French Open 2015 Draw: Date, Time, Live Stream Info and More

Steven Cook@@stevencookinFeatured Columnist IVMay 20, 2015

Spain's Rafael Nadal  returns the ball to Switzerland's Stan Wawrinka during a quarter final match at the Italian Open tennis tournament, in Rome, Friday, May 15, 2015. (AP Photo/Alessandra Tarantino)
Alessandra Tarantino/Associated Press

With qualifying for the year's second Grand Slam already in progress, the 2015 French Open will finally start to take shape with Friday's release of the men's and women's singles draw.

In a seismic change from recent years at Roland Garros, the nine-time champion and winner of the last five tournaments won't be drawing the top seed on the men's side. Rafael Nadal's slide down the world rankings figures to land him outside of the top four seeds altogether.

With that said, the trophy is more up for grabs than it's been in the last decade with the typically clay-court-dominating Spaniard not at his best. And with a plethora of rising stars in the game ready to take the next step, action should be hotly contested early on in the draw.

Let's take an early look at Friday's draw and which players to keep an eye on.

2015 French Open Draw

Date: Friday, May 22

Time: 5:30 a.m. ET (11:30 a.m. Paris time)

Where: Roland Garros, Paris, France

Live Stream: Roland Garros YouTube channel 

Players to Watch

Rafael Nadal

Andrew Medichini/Associated Press

Some things never change, and Nadal's greatness at Roland Garros may be one of those things. 2015 should be the ultimate test in proving that.

The man with the most titles in French Open history has emerged from many poor starts to seasons only to dominate the clay courts in Paris, but those hardly compare to Nadal's recent struggles. He's fallen to No. 7 in the ATP rankings and stands to face a remarkably tough road to his 10th title.

Nadal usually gets right on clay at the Rome Masters prior to Paris, but he failed to even do that, falling to Stan Wawrinka in a straight-set quarterfinal loss. Despite slipping from the forefront of the stars of the sport, Nadal's five straight titles aren't lost on foes like Roger Federer, as Kamakshi Tandon of Tennis.com reported.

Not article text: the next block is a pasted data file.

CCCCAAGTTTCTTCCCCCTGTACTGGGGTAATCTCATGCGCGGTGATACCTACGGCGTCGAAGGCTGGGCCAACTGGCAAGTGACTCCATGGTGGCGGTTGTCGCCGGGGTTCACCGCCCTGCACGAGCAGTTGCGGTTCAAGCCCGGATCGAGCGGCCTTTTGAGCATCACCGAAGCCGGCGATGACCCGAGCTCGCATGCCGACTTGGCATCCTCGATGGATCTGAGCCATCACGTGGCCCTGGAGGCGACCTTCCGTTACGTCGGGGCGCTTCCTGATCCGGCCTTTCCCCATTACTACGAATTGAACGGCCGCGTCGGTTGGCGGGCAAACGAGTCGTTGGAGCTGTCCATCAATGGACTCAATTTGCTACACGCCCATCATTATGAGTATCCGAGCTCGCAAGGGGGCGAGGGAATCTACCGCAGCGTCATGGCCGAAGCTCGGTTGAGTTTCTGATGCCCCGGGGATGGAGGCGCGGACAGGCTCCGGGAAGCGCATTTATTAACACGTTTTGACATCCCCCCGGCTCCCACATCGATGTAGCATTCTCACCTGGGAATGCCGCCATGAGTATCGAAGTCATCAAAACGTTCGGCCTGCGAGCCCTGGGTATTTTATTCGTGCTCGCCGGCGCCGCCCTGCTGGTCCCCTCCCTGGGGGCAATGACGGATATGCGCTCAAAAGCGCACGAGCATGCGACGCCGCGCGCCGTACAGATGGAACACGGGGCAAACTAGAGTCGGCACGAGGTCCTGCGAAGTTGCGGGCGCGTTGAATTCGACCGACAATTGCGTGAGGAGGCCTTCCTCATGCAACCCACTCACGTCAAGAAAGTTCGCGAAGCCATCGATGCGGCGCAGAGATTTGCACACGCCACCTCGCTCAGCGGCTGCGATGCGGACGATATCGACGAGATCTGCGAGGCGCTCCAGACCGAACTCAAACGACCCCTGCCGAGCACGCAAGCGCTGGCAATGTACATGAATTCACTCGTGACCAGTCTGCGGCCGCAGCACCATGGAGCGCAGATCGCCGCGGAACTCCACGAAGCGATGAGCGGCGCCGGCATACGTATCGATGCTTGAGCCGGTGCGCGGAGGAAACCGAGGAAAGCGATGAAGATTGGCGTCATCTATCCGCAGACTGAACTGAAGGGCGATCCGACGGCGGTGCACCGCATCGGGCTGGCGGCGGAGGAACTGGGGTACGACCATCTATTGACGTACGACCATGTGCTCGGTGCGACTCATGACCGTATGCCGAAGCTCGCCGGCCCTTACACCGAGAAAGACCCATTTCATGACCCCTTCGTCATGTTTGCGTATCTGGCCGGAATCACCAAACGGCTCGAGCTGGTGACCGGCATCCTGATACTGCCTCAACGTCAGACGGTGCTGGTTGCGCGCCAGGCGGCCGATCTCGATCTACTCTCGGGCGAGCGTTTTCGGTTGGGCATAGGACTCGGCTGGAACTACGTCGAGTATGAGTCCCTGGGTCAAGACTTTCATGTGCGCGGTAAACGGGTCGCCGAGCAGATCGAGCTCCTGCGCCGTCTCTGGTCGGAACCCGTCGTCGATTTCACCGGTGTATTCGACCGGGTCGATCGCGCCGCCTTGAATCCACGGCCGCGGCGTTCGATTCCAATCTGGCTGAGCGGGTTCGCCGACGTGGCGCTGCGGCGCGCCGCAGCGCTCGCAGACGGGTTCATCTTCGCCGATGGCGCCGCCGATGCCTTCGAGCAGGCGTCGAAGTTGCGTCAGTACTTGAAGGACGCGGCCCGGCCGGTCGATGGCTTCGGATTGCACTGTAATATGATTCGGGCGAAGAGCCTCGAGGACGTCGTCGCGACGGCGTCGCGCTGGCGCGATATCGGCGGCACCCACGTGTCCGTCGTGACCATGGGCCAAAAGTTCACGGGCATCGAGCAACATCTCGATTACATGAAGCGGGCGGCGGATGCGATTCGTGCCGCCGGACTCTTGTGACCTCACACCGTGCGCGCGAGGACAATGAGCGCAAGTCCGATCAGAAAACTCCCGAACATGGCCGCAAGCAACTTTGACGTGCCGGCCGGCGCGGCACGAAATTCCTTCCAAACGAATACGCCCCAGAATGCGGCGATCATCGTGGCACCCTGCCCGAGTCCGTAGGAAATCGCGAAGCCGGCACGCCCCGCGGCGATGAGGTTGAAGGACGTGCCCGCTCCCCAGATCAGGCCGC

“Regardless of what anyone says to me he's the favorite,” Federer said of Nadal. “The guy’s only lost once in 10 years.”

If Nadal is able to get it going and slip past inevitably tough fourth-round and quarterfinal tests, the Spaniard will undoubtedly return to his typical fearsome self at Roland Garros. And if his recent success there is any indication, he's a safe bet to do so regardless of any late shortcomings.

Novak Djokovic

Antonio Calanni/Associated Press

Unless Nadal rights his wrongs or Federer emerges victorious, Roland Garros will crown a first-time men's champion in the coming weeks. If that's the case, Novak Djokovic will more than likely be completing his career Grand Slam.

Djokovic started 2015 in style by winning his fifth Australian Open title, but the clay courts at the French Open have remained the one elusive major for the Serbian. Twice he's faced Nadal in the final (including last year), and twice he's fallen.

But he may not end up facing his longtime foe after all, and that bodes well for Djokovic. He stayed away from Nadal at the Rome Masters in tuneup play for the French Open, and he ended up winning the title with ease.

That win marked just another accolade for Djokovic this year, as Sky Sports noted:

After dominating the first five months of the 2015 campaign, Djokovic is almost assured to notch the top overall seed in Friday's draw. 

Serena Williams

Riccardo De Luca/Associated Press

Things will be wide-open on the men's side with the winner of the last five tournaments reeling, but the same can't be said in the women's singles. That should be the case as long as Serena Williams remains at this level.

Williams took her sixth Australian Open earlier this year to win her 19th Grand Slam, and she will move within four of Margaret Court's record 24 with a French Open win. Former greats, including Martina Navratilova, have backed her to do so, as ESPN Tennis noted:

While the American has dominated women's tennis for most of her career, that same level of greatness hasn't carried over into Roland Garros. Her two titles there are three less than she's secured at the other three Grand Slam stops.

After falling in the second round last year and winning just one title there since 2002, Williams should enter the women's draw set on getting some revenge. That should be a scary thought for the rest of the field.

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